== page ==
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27.09.2021

5 Questions with a STOP THE TRAFFIK Communications Project Officer

Earlier this week, we sat down to chat with Andy, one of our Communications Project Officers. From digital campaigns to social media infographics, short-form video to grant pitches, the role of a Comms Project Officer is diverse, and works across a variety of projects. 

Tell us a little about your journey – how did you end up working at STOP THE TRAFFIK? 

Having previously worked in graphic design, marketing and comms for digital news outlets and arts venues, I managed to gain some experience with content production and communicating with audiences, readers and service users. I moved to London during the first lockdown and was working for a venue remotely, but as the prospect of live shows diminished, I looked for a new role within London that would allow me to apply my skills to a new challenge. Helping others is one of my main motivators, so I knew that working for an organisation like STOP THE TRAFFIK would fulfil my desire to make a positive impact with my work. But at that point, I knew very little about the dynamics of human trafficking and modern slavery. It has been a steep learning curve, but after 4 months within the role, learning every day, I feel I have found my feet. 

Why is being able to communicate a message effectively to an audience so essential to our campaign work? 

Our campaign work could make the difference in saving someone from potential exploitation. Our campaigns use real-time intelligence and a data-led approach to target at risk communities with preventative messaging, and these campaigns predominately rely on social media as the platform of delivery. This means that we don’t have long to grab a user’s attention and to deliver our message. We need to be authoritative and attention-grabbing, without scaring or sensationalising. We need to convey the complex realities of human trafficking and modern slavery with nuance and on platforms that often favour simplified and sensationalised stories rendered in one dimension. This is a big challenge but one we’re committed to working on.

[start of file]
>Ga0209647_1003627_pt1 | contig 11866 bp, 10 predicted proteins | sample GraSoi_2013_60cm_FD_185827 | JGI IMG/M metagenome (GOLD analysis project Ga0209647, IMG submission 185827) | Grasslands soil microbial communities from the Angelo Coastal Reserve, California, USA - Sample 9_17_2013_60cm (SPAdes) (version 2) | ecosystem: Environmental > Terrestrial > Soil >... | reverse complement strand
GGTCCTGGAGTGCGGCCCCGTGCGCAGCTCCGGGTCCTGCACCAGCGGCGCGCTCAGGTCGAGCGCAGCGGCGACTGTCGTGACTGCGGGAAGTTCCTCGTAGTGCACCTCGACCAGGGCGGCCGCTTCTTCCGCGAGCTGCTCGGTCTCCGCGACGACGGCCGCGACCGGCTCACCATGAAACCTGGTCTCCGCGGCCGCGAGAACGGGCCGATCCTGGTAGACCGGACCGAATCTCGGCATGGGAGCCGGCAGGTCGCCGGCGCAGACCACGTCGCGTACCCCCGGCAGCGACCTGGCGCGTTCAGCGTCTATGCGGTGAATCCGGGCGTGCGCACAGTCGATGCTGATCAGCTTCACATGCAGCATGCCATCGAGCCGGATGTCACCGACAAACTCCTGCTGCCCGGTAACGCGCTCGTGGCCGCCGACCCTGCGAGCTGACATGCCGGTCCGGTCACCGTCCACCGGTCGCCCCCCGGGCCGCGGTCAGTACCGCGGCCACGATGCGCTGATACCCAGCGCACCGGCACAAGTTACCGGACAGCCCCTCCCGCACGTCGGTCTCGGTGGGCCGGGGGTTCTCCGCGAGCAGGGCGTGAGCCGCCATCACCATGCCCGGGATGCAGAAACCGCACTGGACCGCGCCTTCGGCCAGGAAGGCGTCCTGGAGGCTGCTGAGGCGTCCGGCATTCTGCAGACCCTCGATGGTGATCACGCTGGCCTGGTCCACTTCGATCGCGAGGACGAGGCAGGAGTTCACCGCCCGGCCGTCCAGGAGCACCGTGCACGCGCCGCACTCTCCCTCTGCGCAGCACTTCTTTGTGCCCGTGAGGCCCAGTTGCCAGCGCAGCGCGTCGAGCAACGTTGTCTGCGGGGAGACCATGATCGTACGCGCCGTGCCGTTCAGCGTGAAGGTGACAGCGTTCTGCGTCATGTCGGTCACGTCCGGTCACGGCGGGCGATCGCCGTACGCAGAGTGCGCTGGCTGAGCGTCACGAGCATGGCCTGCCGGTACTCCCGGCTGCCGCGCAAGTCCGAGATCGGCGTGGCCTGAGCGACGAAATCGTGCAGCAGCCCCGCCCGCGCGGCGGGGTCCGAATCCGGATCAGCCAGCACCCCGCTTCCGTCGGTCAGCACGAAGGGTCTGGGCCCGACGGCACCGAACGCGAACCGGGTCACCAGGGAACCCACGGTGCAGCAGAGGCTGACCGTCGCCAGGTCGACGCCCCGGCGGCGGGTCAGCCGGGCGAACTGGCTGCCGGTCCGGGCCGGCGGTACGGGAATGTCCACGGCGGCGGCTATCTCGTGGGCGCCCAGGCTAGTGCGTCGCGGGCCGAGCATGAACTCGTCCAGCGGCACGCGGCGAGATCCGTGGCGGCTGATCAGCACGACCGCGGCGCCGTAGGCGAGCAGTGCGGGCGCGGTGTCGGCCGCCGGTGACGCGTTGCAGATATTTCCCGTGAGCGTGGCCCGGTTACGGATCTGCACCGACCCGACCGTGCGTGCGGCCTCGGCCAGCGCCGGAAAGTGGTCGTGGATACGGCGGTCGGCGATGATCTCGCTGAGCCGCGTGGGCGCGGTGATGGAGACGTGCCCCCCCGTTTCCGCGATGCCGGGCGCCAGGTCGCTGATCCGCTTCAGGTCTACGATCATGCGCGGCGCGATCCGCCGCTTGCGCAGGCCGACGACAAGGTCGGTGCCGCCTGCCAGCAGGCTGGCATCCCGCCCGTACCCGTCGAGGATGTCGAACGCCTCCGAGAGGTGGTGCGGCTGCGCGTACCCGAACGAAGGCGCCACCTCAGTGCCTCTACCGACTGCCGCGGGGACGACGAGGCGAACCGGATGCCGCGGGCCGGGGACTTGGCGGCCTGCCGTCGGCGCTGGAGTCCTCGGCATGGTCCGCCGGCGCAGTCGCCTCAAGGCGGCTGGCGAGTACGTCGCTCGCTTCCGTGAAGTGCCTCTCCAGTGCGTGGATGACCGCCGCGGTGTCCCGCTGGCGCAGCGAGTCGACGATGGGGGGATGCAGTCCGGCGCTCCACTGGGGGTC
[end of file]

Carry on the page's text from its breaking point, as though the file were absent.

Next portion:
Across our social channels and within our digital campaigns, we pride ourselves on our tailored approach. Can you tell us about your creative process?  

Our campaign work needs to feel personal, like it is speaking to the individual whilst speaking to all. This means that we need to strike a balance between specificity and universality with what we say and how we say it. Each campaign will have a different audience, with unique perspectives and ways of understanding what human trafficking and modern slavery is and how it might affect them. My creative process starts with trying to be as specific as possible about what the intended outcome is, and about where we want to be. Then it’s about working backwards to where we are now, and figuring out the steps along the way.